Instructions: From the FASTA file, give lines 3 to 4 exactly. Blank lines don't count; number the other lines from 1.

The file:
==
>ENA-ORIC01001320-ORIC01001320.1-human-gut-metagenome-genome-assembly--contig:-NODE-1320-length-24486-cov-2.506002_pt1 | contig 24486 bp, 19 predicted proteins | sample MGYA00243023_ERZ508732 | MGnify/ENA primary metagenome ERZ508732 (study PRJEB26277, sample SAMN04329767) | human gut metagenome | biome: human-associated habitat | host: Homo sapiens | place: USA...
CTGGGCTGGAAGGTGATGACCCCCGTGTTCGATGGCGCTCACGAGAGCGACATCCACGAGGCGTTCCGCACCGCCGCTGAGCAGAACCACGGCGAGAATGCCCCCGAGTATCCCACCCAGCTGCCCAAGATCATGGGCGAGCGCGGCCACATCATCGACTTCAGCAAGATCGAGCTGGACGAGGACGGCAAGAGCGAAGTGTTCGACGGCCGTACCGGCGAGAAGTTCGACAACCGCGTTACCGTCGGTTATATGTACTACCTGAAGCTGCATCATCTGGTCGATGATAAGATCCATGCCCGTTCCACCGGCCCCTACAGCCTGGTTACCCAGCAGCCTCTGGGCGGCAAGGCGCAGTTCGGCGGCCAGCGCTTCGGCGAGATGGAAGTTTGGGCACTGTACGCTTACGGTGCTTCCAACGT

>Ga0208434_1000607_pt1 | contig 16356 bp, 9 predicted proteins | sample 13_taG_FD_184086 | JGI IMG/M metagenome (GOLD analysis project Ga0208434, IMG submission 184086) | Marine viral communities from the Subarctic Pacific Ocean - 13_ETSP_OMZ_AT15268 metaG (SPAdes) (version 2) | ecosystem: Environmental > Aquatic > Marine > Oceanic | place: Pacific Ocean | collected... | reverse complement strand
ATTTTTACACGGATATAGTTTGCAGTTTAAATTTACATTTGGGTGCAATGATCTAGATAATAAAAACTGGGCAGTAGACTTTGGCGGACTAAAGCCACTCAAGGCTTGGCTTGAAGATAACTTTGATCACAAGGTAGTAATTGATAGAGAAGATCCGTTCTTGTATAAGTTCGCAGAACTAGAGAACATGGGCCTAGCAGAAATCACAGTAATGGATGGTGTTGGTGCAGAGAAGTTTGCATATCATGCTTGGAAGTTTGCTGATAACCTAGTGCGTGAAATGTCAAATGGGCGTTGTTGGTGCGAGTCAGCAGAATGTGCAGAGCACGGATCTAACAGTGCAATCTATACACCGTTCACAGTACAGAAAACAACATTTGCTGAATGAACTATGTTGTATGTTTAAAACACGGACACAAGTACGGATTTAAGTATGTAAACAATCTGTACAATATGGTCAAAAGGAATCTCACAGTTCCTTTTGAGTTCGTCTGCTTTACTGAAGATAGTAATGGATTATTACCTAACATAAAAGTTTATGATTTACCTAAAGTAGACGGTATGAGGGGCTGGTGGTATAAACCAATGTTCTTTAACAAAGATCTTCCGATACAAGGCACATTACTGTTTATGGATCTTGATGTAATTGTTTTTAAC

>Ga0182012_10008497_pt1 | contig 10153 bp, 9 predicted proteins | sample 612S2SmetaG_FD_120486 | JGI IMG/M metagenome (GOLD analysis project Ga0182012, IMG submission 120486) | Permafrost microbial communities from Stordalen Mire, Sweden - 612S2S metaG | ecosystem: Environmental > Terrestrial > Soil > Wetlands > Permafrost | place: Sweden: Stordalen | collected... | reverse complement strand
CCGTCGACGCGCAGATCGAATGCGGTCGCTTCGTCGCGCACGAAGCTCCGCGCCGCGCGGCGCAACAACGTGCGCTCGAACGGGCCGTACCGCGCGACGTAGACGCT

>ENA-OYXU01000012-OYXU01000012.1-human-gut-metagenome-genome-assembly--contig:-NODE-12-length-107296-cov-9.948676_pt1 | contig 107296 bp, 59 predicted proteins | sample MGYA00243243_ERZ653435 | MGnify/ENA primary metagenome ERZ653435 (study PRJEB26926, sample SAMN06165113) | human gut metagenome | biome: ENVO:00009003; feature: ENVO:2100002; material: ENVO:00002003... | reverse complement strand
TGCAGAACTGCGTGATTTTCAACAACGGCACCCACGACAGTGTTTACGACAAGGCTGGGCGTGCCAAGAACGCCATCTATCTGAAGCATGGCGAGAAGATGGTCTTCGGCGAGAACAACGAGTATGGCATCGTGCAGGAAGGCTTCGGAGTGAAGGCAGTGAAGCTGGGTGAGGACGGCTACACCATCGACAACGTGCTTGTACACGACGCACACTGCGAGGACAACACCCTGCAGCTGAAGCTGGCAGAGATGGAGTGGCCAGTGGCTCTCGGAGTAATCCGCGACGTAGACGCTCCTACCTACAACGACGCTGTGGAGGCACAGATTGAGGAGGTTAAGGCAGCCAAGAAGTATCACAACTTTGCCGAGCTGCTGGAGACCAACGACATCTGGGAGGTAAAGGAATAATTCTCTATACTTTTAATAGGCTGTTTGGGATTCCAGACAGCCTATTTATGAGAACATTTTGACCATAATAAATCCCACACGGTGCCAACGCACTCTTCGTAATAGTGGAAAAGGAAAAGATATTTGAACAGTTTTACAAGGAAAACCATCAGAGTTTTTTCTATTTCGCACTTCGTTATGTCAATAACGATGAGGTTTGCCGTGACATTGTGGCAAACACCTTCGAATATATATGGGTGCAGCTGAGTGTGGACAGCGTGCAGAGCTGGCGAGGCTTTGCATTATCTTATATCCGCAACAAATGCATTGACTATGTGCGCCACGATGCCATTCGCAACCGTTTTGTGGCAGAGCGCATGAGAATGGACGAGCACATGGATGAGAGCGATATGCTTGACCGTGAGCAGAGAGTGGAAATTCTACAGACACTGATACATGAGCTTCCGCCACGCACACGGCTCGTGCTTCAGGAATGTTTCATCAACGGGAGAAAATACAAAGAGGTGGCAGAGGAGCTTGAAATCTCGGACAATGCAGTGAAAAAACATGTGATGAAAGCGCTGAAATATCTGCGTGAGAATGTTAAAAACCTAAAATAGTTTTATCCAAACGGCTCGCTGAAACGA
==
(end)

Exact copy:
>Ga0208434_1000607_pt1 | contig 16356 bp, 9 predicted proteins | sample 13_taG_FD_184086 | JGI IMG/M metagenome (GOLD analysis project Ga0208434, IMG submission 184086) | Marine viral communities from the Subarctic Pacific Ocean - 13_ETSP_OMZ_AT15268 metaG (SPAdes) (version 2) | ecosystem: Environmental > Aquatic > Marine > Oceanic | place: Pacific Ocean | collected... | reverse complement strand
ATTTTTACACGGATATAGTTTGCAGTTTAAATTTACATTTGGGTGCAATGATCTAGATAATAAAAACTGGGCAGTAGACTTTGGCGGACTAAAGCCACTCAAGGCTTGGCTTGAAGATAACTTTGATCACAAGGTAGTAATTGATAGAGAAGATCCGTTCTTGTATAAGTTCGCAGAACTAGAGAACATGGGCCTAGCAGAAATCACAGTAATGGATGGTGTTGGTGCAGAGAAGTTTGCATATCATGCTTGGAAGTTTGCTGATAACCTAGTGCGTGAAATGTCAAATGGGCGTTGTTGGTGCGAGTCAGCAGAATGTGCAGAGCACGGATCTAACAGTGCAATCTATACACCGTTCACAGTACAGAAAACAACATTTGCTGAATGAACTATGTTGTATGTTTAAAACACGGACACAAGTACGGATTTAAGTATGTAAACAATCTGTACAATATGGTCAAAAGGAATCTCACAGTTCCTTTTGAGTTCGTCTGCTTTACTGAAGATAGTAATGGATTATTACCTAACATAAAAGTTTATGATTTACCTAAAGTAGACGGTATGAGGGGCTGGTGGTATAAACCAATGTTCTTTAACAAAGATCTTCCGATACAAGGCACATTACTGTTTATGGATCTTGATGTAATTGTTTTTAAC